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La Educación
Número: (116) III
Año: 1993

Adjustment Policies and the Educational System

It is widely recognized that human resource development is integral to the overall development process. As part of their national development programs successive governments in the Caribbean have placed particular emphasis on the development of the education sector. For example, the basic philosophy underlying the development of the educational system in Barbados is that “every child should have educational opportunities of the kind which would allow him (her) to make the most of his (her) abilities and to contribute to the social and economic growth of the country” (Ministry of Education and Culture 1990, 28). The educational system is therefore expected to provide for the preparation and training of skilled human resources to manage the economy, to facilitate by means of trained personnel, the generation and advancement of knowledge in pure and applied fields, and to perform a consciousness-raising function of the social, cultural, political, and physical environment.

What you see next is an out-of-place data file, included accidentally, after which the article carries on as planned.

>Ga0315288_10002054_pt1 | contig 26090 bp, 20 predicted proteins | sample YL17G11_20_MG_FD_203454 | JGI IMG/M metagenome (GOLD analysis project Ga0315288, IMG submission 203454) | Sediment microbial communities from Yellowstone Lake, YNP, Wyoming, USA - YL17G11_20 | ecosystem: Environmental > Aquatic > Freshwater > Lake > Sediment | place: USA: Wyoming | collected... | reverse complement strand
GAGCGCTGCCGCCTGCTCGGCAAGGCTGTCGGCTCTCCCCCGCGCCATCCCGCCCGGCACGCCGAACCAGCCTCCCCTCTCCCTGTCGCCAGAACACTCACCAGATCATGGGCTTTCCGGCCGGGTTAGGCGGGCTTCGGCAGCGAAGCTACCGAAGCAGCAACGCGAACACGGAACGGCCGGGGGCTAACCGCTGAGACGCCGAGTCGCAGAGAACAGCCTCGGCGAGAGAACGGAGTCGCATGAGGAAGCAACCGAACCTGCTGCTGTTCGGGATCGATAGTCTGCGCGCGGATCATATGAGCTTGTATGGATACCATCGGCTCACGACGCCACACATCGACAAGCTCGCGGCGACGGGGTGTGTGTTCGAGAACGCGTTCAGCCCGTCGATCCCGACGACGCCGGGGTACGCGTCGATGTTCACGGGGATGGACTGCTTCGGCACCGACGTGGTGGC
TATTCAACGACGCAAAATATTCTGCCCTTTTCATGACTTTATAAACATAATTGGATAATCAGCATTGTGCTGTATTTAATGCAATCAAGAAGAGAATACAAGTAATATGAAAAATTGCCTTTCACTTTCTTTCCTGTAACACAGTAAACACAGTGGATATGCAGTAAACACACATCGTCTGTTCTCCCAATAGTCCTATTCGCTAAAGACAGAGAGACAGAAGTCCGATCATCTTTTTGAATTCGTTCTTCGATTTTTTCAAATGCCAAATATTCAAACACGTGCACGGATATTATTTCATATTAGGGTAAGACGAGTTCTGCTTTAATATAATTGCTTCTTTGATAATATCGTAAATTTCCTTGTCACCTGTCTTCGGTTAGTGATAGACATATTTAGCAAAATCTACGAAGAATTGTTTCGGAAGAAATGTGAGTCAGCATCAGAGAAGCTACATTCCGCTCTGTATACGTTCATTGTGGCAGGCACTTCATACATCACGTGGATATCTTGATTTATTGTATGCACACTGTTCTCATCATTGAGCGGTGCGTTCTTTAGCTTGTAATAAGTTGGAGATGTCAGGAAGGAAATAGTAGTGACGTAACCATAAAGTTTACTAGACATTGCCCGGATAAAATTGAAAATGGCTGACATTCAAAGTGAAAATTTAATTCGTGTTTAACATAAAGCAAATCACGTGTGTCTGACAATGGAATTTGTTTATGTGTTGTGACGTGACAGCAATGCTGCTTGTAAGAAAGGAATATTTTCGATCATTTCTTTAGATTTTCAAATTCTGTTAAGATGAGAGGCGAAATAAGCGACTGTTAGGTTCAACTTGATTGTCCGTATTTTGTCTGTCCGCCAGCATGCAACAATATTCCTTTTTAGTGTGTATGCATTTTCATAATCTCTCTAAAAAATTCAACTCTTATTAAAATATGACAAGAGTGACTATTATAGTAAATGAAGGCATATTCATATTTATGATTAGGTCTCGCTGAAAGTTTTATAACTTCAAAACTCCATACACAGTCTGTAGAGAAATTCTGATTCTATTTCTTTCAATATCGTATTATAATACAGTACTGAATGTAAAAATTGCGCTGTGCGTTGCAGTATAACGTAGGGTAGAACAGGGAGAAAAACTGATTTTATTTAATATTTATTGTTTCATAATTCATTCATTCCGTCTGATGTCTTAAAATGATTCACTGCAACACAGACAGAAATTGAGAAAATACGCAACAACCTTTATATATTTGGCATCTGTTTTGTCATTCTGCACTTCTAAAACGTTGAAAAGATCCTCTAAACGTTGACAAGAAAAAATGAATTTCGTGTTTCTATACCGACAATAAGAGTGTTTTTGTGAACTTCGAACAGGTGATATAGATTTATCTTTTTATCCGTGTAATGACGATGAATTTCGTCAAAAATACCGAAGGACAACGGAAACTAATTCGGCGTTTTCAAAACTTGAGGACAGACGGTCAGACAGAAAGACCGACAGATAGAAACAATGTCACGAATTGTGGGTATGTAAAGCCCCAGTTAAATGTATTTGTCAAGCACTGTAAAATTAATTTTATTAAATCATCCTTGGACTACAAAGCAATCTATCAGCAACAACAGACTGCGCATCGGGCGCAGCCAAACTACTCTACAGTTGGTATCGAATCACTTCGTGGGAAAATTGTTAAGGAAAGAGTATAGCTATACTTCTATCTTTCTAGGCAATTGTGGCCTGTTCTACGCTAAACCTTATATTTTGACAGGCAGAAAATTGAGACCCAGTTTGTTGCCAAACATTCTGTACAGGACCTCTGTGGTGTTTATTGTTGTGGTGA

Economists have long recognized the role which education plays in the economic development process. Recent research on the relationship between education (i.e., human capital investment) and development has found a strong link between the level of educational achievement in different countries and productivity growth. Countries with a high level of educational achievement tend to absorb new technology more quickly and hence grow more rapidly. The quality of a country’s education is also important in determining the pace of innovation (see Economist, January 11, 1992 and September 12, 1992). The newly industrialized countries in Southeast Asia—Hong Kong, Taiwan, Singapore, and Korea—have pursued aggressive educational expansions which have been consistent with their “high-tech” or information technology development.